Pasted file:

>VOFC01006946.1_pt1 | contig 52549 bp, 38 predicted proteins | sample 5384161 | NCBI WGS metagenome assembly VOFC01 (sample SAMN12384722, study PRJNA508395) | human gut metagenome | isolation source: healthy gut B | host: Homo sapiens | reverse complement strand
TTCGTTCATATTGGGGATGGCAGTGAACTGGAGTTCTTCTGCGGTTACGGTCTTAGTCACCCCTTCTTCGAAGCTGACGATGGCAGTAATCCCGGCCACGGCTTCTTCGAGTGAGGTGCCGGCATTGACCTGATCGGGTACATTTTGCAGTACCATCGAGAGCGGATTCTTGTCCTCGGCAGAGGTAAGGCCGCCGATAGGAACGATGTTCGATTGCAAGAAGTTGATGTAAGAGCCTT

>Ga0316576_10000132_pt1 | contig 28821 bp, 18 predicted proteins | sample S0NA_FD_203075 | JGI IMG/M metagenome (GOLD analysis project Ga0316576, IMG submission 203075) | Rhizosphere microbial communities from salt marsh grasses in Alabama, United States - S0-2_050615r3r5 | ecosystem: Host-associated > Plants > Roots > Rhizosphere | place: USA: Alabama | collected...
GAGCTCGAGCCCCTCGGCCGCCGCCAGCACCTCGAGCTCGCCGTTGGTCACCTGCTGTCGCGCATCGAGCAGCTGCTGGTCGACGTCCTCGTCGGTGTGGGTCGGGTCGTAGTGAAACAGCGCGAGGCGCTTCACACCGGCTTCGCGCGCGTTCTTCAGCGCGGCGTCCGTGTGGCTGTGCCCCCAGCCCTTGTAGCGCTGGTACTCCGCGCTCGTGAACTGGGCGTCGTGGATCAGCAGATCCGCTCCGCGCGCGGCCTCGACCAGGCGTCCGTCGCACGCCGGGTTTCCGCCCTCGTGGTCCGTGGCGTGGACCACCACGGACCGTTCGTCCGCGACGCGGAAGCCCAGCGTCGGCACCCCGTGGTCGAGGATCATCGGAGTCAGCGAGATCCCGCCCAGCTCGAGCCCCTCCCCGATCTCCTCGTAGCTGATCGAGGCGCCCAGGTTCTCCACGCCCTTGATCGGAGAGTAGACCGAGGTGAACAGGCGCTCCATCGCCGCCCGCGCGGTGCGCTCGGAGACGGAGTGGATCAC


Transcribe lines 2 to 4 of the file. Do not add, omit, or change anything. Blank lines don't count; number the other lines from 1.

TTCGTTCATATTGGGGATGGCAGTGAACTGGAGTTCTTCTGCGGTTACGGTCTTAGTCACCCCTTCTTCGAAGCTGACGATGGCAGTAATCCCGGCCACGGCTTCTTCGAGTGAGGTGCCGGCATTGACCTGATCGGGTACATTTTGCAGTACCATCGAGAGCGGATTCTTGTCCTCGGCAGAGGTAAGGCCGCCGATAGGAACGATGTTCGATTGCAAGAAGTTGATGTAAGAGCCTT

>Ga0316576_10000132_pt1 | contig 28821 bp, 18 predicted proteins | sample S0NA_FD_203075 | JGI IMG/M metagenome (GOLD analysis project Ga0316576, IMG submission 203075) | Rhizosphere microbial communities from salt marsh grasses in Alabama, United States - S0-2_050615r3r5 | ecosystem: Host-associated > Plants > Roots > Rhizosphere | place: USA: Alabama | collected...
GAGCTCGAGCCCCTCGGCCGCCGCCAGCACCTCGAGCTCGCCGTTGGTCACCTGCTGTCGCGCATCGAGCAGCTGCTGGTCGACGTCCTCGTCGGTGTGGGTCGGGTCGTAGTGAAACAGCGCGAGGCGCTTCACACCGGCTTCGCGCGCGTTCTTCAGCGCGGCGTCCGTGTGGCTGTGCCCCCAGCCCTTGTAGCGCTGGTACTCCGCGCTCGTGAACTGGGCGTCGTGGATCAGCAGATCCGCTCCGCGCGCGGCCTCGACCAGGCGTCCGTCGCACGCCGGGTTTCCGCCCTCGTGGTCCGTGGCGTGGACCACCACGGACCGTTCGTCCGCGACGCGGAAGCCCAGCGTCGGCACCCCGTGGTCGAGGATCATCGGAGTCAGCGAGATCCCGCCCAGCTCGAGCCCCTCCCCGATCTCCTCGTAGCTGATCGAGGCGCCCAGGTTCTCCACGCCCTTGATCGGAGAGTAGACCGAGGTGAACAGGCGCTCCATCGCCGCCCGCGCGGTGCGCTCGGAGACGGAGTGGATCAC